The Nigerians take one rather noteworthy step that the other humans decline: they eat non-humans in attempt to gain their powers. Thus, one can argue, these Nigerians are transhumanists of a kind, seeking to transcend their original biology in order to enhance their capabilities. But the crudeness of their attempts at transcendence makes them appear paradoxically at once primitive and transhumanist in their goals. Ultimately, however, all their efforts are unsuccessful, including an attempt to eat Wilkus.


Wilkus is not at all a transhumanist, even though he is very much a transhuman – a human being in transition to something else with superior abilities. His mutation is entirely accidental, and he laments it so much that he goes to great lengths, throughout the film, to attempt to reverse it. This raises ethical issues of broader significance to transhumanism. Is it permissible to give someone beyond-human capabilities against his, or her, will? Perhaps not, all else being equal, but what if these capabilities serve some greater purpose? And how much greater must that purpose be?


The exploitation by others of Wilkus’s mutation against his will reaches a peak when he is taken into MNU custody. MNU attempts to use his mutated body for its commercial advantage, even knowing that this would bring Wilkus a painful death. The film emphasizes the episode’s gruesome nature, leading the audience to reject MNU’s tactics. The rejection is that much stronger because MNU’s broader objective – development of lucrative weaponry – is not seen as noble, even though the film does not explain what purposes the weapons would be sold for.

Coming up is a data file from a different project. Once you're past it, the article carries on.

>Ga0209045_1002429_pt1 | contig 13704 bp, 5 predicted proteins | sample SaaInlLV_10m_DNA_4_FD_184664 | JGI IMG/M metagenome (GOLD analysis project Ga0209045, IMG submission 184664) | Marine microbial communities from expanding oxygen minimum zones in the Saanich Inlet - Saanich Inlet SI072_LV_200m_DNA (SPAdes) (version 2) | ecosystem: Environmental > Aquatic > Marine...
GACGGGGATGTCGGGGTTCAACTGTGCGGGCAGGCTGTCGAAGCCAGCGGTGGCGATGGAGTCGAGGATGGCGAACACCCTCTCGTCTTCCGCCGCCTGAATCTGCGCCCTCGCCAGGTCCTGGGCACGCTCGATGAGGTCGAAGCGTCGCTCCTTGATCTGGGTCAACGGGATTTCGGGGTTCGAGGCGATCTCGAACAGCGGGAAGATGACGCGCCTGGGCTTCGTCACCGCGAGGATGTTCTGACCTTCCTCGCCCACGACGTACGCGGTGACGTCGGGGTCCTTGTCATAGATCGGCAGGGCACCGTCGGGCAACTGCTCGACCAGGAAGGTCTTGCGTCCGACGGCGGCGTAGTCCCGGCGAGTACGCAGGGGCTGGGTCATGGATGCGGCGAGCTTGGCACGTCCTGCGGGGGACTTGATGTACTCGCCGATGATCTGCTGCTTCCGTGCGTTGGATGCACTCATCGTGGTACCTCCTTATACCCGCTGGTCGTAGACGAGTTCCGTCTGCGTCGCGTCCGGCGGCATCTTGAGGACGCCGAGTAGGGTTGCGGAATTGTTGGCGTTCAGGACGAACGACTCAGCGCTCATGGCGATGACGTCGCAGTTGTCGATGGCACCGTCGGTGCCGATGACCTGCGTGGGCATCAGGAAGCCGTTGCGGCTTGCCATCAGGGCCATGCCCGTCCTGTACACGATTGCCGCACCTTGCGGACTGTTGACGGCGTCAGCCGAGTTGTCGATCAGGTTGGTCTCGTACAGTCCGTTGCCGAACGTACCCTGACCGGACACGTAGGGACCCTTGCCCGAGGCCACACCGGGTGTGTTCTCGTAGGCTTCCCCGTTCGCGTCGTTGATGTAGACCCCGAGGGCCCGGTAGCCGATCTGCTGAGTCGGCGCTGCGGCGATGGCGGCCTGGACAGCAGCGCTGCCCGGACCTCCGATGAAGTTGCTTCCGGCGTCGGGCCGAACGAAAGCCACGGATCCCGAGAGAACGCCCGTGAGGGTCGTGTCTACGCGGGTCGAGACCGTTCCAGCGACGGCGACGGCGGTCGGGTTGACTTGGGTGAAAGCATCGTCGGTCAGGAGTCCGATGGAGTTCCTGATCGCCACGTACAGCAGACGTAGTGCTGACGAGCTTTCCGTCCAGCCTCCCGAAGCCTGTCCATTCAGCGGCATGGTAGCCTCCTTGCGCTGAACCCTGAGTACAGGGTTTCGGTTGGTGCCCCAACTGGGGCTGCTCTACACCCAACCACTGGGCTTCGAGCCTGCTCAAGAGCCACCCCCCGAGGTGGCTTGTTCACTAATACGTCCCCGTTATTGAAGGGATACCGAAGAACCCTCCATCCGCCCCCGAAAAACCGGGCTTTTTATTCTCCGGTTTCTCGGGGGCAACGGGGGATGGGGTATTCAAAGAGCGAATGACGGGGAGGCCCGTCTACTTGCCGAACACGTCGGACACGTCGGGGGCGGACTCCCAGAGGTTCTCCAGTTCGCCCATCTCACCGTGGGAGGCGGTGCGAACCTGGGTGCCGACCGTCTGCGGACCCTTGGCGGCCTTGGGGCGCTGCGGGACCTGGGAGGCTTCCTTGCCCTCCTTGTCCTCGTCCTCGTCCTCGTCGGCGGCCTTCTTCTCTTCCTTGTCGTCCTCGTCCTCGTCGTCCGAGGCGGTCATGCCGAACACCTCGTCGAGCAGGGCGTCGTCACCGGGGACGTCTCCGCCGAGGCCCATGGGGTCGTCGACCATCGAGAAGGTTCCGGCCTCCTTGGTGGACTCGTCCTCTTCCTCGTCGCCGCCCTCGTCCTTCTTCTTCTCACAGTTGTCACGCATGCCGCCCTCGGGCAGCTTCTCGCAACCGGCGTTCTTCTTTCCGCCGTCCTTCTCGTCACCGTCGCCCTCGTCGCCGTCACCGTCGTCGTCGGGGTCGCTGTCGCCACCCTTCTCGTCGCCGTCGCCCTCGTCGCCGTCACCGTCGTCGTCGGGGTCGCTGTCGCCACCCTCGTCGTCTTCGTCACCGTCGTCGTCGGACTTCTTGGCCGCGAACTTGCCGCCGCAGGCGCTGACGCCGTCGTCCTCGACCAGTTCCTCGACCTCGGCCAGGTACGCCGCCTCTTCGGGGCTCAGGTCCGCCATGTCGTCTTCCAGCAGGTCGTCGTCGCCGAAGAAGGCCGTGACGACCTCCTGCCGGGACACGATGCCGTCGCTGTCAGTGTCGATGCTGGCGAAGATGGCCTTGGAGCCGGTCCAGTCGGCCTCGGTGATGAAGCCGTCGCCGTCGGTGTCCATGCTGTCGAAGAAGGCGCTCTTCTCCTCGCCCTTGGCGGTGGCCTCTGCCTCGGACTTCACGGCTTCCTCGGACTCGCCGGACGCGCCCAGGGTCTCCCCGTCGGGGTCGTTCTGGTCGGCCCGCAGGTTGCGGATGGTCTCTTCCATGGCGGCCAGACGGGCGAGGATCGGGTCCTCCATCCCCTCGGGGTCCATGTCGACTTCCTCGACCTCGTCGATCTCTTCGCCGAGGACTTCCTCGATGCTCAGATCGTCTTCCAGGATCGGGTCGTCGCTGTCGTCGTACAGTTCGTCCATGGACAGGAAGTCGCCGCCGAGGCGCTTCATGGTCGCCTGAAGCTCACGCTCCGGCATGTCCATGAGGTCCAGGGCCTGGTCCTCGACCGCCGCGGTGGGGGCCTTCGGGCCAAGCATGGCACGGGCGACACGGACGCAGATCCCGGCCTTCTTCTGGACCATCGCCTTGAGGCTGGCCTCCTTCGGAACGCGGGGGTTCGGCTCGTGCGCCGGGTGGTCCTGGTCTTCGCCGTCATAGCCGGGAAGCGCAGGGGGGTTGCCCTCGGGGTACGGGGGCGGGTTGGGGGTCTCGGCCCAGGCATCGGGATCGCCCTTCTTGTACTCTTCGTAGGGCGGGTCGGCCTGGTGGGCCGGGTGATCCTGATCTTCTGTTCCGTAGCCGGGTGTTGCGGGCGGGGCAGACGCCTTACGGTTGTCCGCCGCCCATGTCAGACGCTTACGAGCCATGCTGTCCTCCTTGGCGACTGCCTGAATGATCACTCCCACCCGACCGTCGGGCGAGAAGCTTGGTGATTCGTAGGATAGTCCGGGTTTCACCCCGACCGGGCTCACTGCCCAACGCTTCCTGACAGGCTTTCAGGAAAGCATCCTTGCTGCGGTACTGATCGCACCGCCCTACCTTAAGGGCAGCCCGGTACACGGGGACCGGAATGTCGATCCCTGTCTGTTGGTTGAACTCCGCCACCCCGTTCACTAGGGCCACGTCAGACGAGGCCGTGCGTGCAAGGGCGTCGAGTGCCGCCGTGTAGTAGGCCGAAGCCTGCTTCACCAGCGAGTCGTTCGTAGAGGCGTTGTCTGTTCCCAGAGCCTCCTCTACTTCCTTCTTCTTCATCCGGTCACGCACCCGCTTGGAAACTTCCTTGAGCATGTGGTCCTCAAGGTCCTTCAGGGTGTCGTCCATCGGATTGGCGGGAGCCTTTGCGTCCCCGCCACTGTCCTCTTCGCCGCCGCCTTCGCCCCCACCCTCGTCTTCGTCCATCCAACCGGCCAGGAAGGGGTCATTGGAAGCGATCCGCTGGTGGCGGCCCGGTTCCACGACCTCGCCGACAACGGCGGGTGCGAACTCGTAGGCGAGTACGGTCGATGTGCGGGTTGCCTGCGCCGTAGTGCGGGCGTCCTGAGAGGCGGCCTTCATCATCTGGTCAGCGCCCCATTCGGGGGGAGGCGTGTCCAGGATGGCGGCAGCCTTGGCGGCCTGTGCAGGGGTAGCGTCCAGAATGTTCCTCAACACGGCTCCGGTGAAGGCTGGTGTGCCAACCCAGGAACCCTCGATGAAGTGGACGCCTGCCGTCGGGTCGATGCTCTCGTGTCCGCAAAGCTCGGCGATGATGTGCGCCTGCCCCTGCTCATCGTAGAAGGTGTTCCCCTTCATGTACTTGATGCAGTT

Those fellow moviegoers whom I asked about this replied that they would reject MNU’s tactics even if the ends were more noble, for example to cure major diseases. This scene is thus at heart a classic case of consequentialist versus deontological ethics. By highlighting the gruesomeness, it induced a deontological reaction in my companions: no ends could justify this terrible means. As someone who is consciously consequentialist, I had a very different reaction: I found myself agreeing with MNU’s tactics, contingent on the assumption that their ends were worthy. Likewise, a deontologist might argue that it is impermissible to give someone new capabilities against his/her will. By contrast, I would permit this given adequate ends, in particular to reduce existential risk (see Bostrom 2002; 2003).


In any event, Wilkus escapes MNU, leading to his and Christopher’s emergence as the film’s protagonists. The two are imperfect, but likable, characters. They are also, most notably, a non-human and a human/non-human mutant in a film with many human characters. I found it interesting to watch the audience develop empathy for these two instead of the film’s humans. Clearly, the humans in the cinematic audience develop empathy for whichever film characters exhibit such traits such as fairness and compassion, even if other characters are more genetically similar.


This result is an important one for transhumanism. A major impediment to transhumanism is a strong backlash that includes an argument that transhuman or posthuman beings should be rejected because of their differences from humans (for discussion see Bostrom and Ord 2006). But if transhumans (and perhaps also transhumanists) exhibit desirable character traits, then perhaps they can gain acceptance, just as the transhuman Wilkus gains acceptance from the audience in District 9.